In today’s post, I’ll be sharing simple strategies for teaching students to spell words. Seriously, it’s simple, effective, and will keep your students engaged. Let’s go!
Work on phonemic awareness first
In order to spell words, you must first have phonemic awareness. Phonemic awareness is the ability to hear and manipulate sounds (phonemes). It’s important to note that phonemic awareness is all auditory. There is absolutely no letter-sound association, and no spelling, writing, or reading words. However, phonemic awareness is absolutely necessary for mapping speech to print. That’s why it’s so important to have a strong knowledge of sounds.
We can practice phonemic awareness by isolating sounds in words, blending sounds to make words, and segmenting sounds in words. You’re probably familiar with tapping the sounds in a word, or or using sound boxes to track the sounds. Teachers will often incorporate engaging tools into these activities, like tap lights, bingo daubers or play dough. [Grab a set of free sound boxes at the bottom of this post]
Learning to spell CVC words
Let’s walk through an easy way to teach your students to spell words that starts with phonemic awareness. It’s very practical and involves very little prep. Perfect for the busy teacher!
First, draw a few pictures to represent CVC words. You don’t need to be a fancy artist, just do your best! I chose cat, hat, rug, and pot. Guide your students to name each picture aloud.
Next, draw a circle to represent each sound as you segment the word aloud with your class. For example, as you segment cat “/c/ /a/ /t/” you draw a circle each time you articulate a sound.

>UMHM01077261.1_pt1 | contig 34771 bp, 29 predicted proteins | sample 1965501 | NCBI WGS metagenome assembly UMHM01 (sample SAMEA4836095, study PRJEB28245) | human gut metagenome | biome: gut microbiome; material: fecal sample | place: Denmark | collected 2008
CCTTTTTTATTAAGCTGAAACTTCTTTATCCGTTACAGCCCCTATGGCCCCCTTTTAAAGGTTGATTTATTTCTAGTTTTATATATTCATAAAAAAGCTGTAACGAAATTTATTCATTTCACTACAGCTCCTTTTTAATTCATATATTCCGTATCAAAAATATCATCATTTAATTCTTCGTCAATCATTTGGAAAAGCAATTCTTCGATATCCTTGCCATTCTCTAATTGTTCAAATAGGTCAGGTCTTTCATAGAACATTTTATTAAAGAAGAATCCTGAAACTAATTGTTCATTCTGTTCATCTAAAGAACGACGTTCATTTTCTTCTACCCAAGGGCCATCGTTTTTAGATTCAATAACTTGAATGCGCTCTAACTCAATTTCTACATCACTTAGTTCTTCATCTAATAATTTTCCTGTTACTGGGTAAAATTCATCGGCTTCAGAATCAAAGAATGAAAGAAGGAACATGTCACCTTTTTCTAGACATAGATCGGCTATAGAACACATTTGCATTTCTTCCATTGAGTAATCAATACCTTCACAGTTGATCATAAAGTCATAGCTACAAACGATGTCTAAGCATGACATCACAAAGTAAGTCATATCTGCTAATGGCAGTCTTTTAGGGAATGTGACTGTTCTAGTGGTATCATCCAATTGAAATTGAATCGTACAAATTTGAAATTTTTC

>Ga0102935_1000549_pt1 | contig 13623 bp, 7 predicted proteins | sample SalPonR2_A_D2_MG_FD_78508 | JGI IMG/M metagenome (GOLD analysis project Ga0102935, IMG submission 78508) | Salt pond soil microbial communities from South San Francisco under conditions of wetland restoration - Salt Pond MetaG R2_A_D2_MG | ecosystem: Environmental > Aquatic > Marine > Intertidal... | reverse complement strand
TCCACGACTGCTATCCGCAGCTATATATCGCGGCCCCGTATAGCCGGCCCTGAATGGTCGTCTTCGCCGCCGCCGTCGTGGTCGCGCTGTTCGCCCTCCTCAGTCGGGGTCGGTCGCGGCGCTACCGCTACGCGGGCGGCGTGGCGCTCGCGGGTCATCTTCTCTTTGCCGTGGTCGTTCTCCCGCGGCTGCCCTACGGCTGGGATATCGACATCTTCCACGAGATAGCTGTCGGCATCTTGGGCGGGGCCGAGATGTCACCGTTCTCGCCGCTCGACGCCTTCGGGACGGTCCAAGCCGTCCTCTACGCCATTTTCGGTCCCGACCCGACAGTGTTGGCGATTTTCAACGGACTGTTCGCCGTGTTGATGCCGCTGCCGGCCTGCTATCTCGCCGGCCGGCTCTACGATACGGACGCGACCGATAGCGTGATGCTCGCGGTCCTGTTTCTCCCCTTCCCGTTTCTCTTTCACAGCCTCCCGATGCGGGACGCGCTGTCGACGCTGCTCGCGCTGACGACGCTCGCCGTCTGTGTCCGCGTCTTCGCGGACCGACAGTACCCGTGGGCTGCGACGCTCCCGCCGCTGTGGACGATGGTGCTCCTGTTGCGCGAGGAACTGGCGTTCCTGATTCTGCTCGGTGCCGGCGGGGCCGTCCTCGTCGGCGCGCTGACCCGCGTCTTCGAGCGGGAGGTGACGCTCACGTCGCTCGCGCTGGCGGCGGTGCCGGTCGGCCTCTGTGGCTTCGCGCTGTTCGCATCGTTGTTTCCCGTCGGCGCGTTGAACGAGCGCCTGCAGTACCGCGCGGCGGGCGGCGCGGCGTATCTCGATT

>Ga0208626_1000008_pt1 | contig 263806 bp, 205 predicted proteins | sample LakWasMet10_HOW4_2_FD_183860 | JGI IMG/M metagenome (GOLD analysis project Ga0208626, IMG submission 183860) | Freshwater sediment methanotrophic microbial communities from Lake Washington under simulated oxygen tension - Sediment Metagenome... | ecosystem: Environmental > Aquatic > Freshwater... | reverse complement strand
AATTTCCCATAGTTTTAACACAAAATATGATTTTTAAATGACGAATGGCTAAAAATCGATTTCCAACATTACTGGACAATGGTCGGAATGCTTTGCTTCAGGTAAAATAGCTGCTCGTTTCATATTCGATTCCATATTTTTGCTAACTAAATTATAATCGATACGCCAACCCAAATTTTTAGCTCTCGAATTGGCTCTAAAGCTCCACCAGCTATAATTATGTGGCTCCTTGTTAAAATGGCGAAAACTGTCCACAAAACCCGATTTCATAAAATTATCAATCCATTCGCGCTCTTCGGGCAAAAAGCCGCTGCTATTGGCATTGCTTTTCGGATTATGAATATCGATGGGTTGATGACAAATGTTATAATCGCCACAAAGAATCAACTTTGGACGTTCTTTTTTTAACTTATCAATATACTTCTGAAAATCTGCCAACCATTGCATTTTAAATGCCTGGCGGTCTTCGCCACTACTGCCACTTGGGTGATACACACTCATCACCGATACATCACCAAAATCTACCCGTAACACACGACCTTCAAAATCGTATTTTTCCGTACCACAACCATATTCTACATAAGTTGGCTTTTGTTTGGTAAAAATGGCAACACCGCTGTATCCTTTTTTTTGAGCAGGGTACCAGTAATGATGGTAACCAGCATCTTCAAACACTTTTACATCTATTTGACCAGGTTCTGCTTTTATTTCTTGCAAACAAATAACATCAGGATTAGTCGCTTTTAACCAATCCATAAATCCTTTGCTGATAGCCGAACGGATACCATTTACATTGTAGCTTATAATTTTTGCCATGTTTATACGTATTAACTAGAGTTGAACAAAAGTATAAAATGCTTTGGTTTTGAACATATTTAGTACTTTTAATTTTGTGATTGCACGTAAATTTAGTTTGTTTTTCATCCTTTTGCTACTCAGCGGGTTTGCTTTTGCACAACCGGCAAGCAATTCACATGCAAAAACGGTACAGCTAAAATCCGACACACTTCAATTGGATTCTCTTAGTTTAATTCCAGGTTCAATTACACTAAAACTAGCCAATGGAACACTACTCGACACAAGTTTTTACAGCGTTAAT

Now it’s time to spell, or encode, the word. As you segment the word a second time, you will write the corresponding letter in each circle. Complete the first word together as a class, so that you can model this method for your students. Then, have student volunteers help spell the remaining sounds or words. I chose to use blue marker to represent the consonants and red to represent the vowels since that’s how students often see the letter tiles or magnetic letters in the classroom.
To wrap up this mini-lesson, repeat each word aloud by running your finger beneath the letters and articulating the sounds. Blend the sounds together to produce the complete word.
The Importance of Using CVC Words
As you can see, I chose words that followed the CVC (consonant – vowel – consonant) pattern. That’s because CVC words are typically straight-forward to spell. There are three letters and three sounds in each word. There may be some confusion between c and k or g and j, but don’t sweat it. Phonetic spelling is completely acceptable and commendable in kindergarten and first grade. Your students will also be familiar with many CVC words in their vocabulary, which makes it easier to connect to their learning.
You can easily transfer this whole group activity to small group work or intervention activities, too. Grab a stack of CVC flashcards (like those found here) and they can mimic this activity in their notebooks or on scratch paper.
Addition Spelling Practice
Phonics-based activities should be a part of your literacy block every single day. Consistent instruction will provide your students plenty of opportunities to practice how to spell words. The activity featured below can be used for phonemic awareness, spelling CVC words, or both! Also, you can get the 25-page set for FREE!
You can use these activities for small group, morning work, intervention, and more! All of the pictures are provided, along with a picture key. (I find this helpful for teachers and parents when they might not immediately recognize a picture.) Remember, if you solely want to work on phonemic awareness, omit the spelling and writing component. Simply use bingo daubers, mini erasers, dry erase markers, or play dough to work on segmenting the words instead.
I hope this post has given you some insight on how to teach your students to spell words easily and effectively. Don’t forget to grab your free download!
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